Topical Area: Aging and Chronic Disease
Objectives : Stroke is a leading cause of disability and death world-wide. Increased levels of homocysteine are associated with risk for stroke. Metheylenetetrahydrofolate reductase (MTHFR) generates methyl groups to aid in the metabolism of homocysteine. A polymorphism in MTHFR (677C→T) has been identified in 5-15% of North American and European populations. Individuals with the TT genotype have elevated homocysteine concentrations and have increased risk of stroke. Using the MTHFR mouse model, the objective of this study was to investigate the mechanisms through which MTHFR deficiency may increase the risk of stroke.
We isolated primary neurons and astrocytes cells from MTHFR-deficient mice and exposed cells to hypoxia for 6 hours. Twenty-four hours after damage, we measured cell viability. In vivo, using aged (~1.5-year-old) male Mthfr+/- and wildtype littermate controls, the sensorimotor cortex was damaged using the photothrombosis model to induce ischemic stroke. Post-operatively, animals were tested on skilled motor function, and brain tissue was processed for analysis. Additionally, in adult male mice using MRI we measured lesion volume two and four weeks after damage.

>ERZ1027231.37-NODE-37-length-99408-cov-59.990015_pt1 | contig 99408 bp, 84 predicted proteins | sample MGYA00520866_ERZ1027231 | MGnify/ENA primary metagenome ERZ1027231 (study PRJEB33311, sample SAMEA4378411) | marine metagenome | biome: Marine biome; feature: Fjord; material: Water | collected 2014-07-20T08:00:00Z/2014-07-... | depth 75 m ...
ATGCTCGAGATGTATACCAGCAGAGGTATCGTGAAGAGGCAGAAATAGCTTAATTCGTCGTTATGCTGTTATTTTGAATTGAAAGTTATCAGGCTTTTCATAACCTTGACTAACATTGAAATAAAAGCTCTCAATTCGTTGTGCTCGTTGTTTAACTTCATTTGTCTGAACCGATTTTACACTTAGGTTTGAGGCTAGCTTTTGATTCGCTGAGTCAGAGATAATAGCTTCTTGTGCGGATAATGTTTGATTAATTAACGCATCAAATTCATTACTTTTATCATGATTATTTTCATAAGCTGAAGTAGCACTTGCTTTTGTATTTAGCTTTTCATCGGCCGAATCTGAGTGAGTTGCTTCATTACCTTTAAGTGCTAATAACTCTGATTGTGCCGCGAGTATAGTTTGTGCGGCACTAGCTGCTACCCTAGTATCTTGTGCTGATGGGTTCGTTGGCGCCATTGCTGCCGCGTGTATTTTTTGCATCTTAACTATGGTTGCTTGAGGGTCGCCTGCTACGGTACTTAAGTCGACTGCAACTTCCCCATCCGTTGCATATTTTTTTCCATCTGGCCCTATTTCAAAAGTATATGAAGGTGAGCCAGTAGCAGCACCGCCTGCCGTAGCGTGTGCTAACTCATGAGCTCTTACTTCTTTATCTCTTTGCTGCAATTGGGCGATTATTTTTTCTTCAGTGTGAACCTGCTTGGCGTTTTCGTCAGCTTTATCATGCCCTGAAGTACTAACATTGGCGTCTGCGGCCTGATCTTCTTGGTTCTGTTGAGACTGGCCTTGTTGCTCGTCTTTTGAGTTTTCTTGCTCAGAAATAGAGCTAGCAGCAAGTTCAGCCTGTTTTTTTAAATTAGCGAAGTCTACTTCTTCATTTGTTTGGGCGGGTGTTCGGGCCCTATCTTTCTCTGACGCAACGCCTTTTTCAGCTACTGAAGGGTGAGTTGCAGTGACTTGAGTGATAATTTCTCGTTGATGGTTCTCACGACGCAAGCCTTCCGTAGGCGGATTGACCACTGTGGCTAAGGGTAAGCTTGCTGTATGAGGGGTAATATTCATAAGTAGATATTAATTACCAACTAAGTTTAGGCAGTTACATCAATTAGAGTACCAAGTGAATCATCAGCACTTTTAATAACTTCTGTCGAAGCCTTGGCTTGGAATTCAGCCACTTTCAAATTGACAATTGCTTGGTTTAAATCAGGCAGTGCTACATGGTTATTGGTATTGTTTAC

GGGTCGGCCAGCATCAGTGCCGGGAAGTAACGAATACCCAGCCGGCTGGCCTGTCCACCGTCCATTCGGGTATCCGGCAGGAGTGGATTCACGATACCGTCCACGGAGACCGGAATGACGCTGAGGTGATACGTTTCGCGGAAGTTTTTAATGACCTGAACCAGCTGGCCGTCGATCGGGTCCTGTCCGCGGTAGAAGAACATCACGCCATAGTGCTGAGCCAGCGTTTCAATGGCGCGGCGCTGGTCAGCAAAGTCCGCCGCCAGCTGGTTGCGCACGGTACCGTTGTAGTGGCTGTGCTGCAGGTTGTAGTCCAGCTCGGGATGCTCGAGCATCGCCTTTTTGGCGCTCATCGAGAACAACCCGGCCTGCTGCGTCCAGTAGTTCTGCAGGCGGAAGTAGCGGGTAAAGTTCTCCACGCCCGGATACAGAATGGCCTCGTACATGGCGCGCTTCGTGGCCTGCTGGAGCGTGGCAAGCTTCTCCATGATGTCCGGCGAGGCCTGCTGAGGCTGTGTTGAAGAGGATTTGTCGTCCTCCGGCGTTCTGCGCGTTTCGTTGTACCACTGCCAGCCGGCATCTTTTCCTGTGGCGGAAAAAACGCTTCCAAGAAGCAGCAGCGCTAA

Primary neurons and astrocytes from MTHFR-deficient embryos showed reduced cell viability through increased trypan blue staining and MTT release. In vivo, aged Mthfr+/- mice were impaired in skilled motor function after damage. Using MRI, adult Mthfr+/- brains were more severely damaged compared to wild-type littermates. In vitro and in vivo, we observed increased apoptosis in Mthfr+/- animals. Furthermore, methionine adenosyltransferase II alpha (MAT2A) protein levels were increased in the stroke hemisphere of wild-type mice. In the non-PT hemisphere of Mthfr+/- mice there was an increase in hypoxia induced factor 1 alpha (HIF-1α) protein and growth differentiation factor 11 (GDF11).
Together, our results suggest that Mthfr+/- mice are more vulnerable to ischemic stroke damage. This is through reducing neuronal and astrocyte viability after damage, as well as changes in methylation and cellular response.
Funding Sources :
This research was funded by the Natural Sciences and Engineering Research Council, Council of Ontario Universities, and Fonds de la recherché en santé Québec (FRSQ).